Banks and the Trump administration see opening to bring back Wall Street casino in coronavirus crisis
The banksters are gonna bankster. Right now, they are gleefully rubbing their hands together as if they were washing coronavirus away, but in anticipation of the rollback of regulations they've been under since the last big economic crisis. You remember it—the one that they created a dozen years ago that nearly brought the global economic system down. Since then, they've been chafing under the modest rules imposed by the Dodd-Frank Wall Street reform law. But those rules are being eased under the current economic and public health crisis, and if the banksters have their way, there will be no going back.
The Federal Reserve and other regulators are loosening the rules on how much capital banks have to hold to be able to absorb losses; are allowing smaller banks to take on a higher debt load; and the Trump administration has delayed rules that would make them prepare against potential losses and set up systems to minimize risks. Trump’s cronies are doing their best to figure out how to weaken all these rules and turn Wall Street into a casino again. They see this as an opportunity, but the top Democrats in charge of banking oversight vow to fight.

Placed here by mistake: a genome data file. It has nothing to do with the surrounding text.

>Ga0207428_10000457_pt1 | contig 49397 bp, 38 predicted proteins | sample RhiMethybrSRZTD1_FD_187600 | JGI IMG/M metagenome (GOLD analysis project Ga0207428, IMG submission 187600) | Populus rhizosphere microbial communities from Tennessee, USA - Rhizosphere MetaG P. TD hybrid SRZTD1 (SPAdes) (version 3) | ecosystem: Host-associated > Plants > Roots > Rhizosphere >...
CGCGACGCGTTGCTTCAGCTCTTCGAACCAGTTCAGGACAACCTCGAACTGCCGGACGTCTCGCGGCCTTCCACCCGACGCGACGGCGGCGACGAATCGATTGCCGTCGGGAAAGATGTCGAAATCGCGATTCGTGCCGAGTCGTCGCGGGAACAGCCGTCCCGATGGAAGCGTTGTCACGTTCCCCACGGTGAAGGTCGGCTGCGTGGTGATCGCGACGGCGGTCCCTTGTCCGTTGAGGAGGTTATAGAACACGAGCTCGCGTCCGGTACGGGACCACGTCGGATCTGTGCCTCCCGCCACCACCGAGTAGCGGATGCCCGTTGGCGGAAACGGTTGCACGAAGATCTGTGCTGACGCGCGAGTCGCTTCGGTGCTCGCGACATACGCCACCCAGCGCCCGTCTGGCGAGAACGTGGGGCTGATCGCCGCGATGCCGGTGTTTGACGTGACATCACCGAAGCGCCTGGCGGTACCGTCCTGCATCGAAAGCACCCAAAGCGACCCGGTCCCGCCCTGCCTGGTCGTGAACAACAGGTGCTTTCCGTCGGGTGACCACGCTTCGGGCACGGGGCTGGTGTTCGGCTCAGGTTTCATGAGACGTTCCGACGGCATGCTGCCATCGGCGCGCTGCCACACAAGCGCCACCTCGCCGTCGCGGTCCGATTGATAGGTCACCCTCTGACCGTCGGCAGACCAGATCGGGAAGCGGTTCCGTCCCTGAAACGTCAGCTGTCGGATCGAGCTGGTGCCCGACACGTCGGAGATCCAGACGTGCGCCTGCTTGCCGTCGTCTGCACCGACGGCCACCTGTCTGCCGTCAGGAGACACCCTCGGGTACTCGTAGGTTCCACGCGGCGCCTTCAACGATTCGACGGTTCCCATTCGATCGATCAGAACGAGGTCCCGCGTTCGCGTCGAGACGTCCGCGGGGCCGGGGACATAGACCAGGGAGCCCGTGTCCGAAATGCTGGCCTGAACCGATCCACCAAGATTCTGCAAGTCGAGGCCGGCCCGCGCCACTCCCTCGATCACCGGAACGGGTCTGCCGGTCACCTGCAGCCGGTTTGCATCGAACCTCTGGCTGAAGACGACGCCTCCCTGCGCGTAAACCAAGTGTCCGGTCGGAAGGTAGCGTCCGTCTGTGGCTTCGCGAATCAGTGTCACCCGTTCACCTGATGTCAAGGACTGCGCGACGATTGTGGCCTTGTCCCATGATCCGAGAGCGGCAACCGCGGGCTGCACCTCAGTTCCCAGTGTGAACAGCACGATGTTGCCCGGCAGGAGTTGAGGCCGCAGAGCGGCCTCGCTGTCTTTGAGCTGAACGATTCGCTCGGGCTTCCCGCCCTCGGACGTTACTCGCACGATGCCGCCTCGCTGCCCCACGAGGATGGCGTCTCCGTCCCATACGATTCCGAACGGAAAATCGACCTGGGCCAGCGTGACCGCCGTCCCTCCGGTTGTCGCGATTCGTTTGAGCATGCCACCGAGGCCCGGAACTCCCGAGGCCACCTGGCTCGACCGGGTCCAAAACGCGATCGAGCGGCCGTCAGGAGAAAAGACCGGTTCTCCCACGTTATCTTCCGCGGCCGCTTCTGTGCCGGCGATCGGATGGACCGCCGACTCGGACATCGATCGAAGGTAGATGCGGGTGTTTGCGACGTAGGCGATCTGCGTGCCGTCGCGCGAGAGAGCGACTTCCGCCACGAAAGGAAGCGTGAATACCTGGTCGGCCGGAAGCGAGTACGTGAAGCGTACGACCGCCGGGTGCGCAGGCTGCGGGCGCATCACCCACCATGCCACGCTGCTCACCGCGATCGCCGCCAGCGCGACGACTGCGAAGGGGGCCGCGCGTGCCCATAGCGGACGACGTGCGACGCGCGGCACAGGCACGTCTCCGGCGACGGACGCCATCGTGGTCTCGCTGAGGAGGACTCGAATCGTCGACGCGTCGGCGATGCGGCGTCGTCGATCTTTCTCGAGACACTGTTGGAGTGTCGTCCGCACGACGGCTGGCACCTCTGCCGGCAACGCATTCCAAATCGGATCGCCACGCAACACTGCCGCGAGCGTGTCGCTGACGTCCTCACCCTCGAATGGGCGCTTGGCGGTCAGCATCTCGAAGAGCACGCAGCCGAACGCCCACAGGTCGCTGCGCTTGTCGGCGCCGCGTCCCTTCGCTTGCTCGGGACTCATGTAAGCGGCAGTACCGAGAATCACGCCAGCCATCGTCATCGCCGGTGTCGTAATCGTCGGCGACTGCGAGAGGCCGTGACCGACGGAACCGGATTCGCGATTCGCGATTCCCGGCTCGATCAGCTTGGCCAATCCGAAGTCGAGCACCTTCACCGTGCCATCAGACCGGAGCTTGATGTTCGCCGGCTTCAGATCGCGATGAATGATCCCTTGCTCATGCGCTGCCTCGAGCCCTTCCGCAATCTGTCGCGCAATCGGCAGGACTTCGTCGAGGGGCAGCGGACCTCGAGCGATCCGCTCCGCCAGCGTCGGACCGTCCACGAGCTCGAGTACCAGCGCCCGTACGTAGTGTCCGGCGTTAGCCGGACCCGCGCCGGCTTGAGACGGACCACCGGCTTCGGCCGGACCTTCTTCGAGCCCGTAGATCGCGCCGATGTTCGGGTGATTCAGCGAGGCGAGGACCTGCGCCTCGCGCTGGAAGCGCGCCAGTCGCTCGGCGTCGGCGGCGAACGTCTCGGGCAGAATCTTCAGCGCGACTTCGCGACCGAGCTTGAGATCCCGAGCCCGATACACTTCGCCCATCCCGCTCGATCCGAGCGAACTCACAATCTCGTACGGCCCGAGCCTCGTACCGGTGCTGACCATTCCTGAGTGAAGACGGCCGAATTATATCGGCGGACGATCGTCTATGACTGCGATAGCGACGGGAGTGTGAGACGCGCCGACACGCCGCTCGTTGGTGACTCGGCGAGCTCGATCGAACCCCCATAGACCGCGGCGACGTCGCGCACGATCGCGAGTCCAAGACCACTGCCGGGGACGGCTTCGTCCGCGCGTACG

"While our federal regulators, agencies and financial institutions must take action to protect consumers and our economy, I must emphasize that it is unacceptable to use this crisis as an excuse to justify rollbacks of important financial regulations that are in place to protect our financial system and economy," Rep. Maxine Waters, chair of the House Financial Services Committee, warned last month. "Wall Street will take advantage of anything to chip away at commonsense financial protections," Ohio Sen. Sherrod Brown, top Democrat on the Senate Banking Committee, told Politico. "Right now, as we deal with the economic fallout of coronavirus, we need the financial watchdogs to keep a close eye on the financial system. We need to be doing everything we can to protect hardworking Americans, not helping Wall Street and big banks skirt regulations."
Banks do need to have flexibility to make loans and keep businesses and individuals afloat. But they also need to not play roulette with the global economy, and Wall Street certainly has done nothing in the past 12-plus years to indicate it was going to watchdog itself.